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Portland Jazz Festival Is About The Music, And The City

The Portland Jazz Festival is successful for three words: urban, sophisticated and hip.

“Those three words became…kind of the mantra for starting a new festival inside Portland, ” says festival co-founder Bill Royston.

Bill Royston

Bill Royston

Geoff Norcross/OPB

This year marks the 10th anniversary of the festival, which began as an answer to the faltering Mount Hood Jazz Festival in Gresham.  Instead of an outdoor summer music event in the suburbs, Royston and company envisioned a series of concerts, inside established Portland venues, in the winter.

Royston said his model is the Berks Jazz Fest in Pennsylvania, which he also started.  The South by Southwest Conference also follows the theme: It’s about the music, but it’s also about the city.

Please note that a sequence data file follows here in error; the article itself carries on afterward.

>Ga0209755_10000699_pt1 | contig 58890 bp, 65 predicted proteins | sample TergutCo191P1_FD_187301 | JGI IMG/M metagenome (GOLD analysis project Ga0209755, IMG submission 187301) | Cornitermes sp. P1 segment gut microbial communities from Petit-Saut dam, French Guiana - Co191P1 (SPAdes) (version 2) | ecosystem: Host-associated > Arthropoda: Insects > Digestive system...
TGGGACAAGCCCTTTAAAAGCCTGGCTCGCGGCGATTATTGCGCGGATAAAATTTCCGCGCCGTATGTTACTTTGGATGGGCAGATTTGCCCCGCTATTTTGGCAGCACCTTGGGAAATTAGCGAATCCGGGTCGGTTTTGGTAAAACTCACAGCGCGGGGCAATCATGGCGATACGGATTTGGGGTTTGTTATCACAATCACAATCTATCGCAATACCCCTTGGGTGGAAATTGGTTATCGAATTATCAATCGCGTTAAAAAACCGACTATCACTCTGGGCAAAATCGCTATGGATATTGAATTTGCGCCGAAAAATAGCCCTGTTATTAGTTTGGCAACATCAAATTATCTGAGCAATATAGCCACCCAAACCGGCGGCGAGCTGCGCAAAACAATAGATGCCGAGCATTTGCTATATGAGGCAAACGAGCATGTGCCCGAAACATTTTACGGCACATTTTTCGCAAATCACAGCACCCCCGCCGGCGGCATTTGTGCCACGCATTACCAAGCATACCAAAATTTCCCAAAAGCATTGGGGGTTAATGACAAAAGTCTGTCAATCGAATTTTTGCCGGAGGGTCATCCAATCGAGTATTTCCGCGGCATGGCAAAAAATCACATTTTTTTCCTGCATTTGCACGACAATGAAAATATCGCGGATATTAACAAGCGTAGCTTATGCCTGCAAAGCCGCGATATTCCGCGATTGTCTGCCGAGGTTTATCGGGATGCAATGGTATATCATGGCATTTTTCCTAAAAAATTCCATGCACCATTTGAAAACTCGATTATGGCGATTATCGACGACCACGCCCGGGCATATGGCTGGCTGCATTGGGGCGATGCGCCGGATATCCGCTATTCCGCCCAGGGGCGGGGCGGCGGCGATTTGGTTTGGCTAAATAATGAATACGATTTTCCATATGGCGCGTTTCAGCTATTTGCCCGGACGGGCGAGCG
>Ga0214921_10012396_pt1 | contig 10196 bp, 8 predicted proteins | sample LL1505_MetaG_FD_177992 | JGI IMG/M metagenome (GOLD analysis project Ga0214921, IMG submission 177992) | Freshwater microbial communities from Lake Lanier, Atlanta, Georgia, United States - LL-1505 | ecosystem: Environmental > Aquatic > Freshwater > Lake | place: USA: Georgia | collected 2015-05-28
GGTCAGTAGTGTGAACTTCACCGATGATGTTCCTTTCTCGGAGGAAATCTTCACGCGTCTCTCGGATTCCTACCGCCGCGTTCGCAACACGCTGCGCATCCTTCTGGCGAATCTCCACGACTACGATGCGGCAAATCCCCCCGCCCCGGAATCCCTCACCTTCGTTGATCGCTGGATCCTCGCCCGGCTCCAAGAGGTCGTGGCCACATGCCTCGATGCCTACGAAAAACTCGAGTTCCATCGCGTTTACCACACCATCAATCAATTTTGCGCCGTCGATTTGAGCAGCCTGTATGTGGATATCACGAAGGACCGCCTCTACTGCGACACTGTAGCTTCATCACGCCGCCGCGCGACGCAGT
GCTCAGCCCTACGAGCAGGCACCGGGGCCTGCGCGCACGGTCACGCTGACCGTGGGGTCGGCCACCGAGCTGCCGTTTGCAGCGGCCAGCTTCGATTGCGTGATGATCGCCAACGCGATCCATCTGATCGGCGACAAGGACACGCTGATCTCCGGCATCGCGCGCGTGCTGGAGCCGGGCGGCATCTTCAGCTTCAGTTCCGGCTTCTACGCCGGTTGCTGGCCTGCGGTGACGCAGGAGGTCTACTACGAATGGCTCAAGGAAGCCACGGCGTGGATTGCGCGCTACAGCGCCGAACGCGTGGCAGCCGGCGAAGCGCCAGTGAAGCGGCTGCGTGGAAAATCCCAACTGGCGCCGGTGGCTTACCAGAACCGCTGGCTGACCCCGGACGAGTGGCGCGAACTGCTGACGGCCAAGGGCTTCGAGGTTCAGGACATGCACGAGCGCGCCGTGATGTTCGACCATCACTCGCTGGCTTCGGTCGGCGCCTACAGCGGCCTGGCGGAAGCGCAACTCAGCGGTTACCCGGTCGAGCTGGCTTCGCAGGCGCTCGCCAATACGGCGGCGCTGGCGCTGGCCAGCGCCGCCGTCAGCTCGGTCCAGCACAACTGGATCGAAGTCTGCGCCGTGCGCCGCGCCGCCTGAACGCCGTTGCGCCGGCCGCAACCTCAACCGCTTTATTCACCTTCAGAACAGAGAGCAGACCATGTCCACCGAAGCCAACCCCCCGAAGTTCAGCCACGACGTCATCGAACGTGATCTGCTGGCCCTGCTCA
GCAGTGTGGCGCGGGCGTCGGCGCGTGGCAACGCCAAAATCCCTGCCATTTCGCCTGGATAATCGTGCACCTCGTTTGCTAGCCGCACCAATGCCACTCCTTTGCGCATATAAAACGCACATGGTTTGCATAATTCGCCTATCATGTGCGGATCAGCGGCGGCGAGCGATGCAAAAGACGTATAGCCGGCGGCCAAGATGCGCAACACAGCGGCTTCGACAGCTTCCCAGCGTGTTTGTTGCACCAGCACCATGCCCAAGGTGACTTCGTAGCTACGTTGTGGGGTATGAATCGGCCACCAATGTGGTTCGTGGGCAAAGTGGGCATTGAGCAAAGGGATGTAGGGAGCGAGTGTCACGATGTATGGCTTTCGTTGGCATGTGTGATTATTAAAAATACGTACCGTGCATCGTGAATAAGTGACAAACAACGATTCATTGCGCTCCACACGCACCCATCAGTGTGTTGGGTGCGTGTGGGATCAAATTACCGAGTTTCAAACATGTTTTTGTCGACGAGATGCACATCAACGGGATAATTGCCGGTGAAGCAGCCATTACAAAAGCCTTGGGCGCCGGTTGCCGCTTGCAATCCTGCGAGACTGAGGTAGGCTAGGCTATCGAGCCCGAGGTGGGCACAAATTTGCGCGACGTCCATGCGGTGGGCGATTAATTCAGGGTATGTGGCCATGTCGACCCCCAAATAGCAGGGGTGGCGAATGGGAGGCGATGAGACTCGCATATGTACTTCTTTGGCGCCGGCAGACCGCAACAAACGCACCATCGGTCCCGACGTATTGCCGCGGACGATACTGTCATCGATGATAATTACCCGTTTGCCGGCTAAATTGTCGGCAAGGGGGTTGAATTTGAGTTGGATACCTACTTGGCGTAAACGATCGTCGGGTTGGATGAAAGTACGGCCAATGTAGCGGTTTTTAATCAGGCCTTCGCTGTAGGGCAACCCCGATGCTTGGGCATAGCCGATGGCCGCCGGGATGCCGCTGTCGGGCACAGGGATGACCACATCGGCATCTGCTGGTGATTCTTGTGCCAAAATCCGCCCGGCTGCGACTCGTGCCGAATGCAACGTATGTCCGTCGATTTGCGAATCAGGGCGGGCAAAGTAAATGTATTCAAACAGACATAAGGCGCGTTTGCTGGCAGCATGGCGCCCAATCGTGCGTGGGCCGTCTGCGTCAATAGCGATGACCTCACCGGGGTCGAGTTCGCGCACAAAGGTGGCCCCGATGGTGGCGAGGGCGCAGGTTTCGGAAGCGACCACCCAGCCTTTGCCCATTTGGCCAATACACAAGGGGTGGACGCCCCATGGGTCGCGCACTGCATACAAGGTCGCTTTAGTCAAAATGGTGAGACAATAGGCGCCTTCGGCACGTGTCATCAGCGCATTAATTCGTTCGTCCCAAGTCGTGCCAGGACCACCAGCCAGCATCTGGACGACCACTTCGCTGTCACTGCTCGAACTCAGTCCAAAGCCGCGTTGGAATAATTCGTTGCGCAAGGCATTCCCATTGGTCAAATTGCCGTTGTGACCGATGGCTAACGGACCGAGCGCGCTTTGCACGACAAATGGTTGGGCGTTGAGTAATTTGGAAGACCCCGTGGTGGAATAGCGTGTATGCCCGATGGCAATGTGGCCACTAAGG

“It’s not going to be port-a-johns.  It’s not going to be hot dogs,” Royston recalls telling his designer during the festival’s planning stages.  “It’s going to be in hotel ballrooms.  It’s going to be in the Schnitz.”

The decision to hold the festival in February was for two reasons.  The organizers wanted to honor Black History Month, and because of the weather.

Royston says, “When I first moved here, my assistant said, ‘It’s February 1. It’s spring.’  So it made sense, and I think it still does.”

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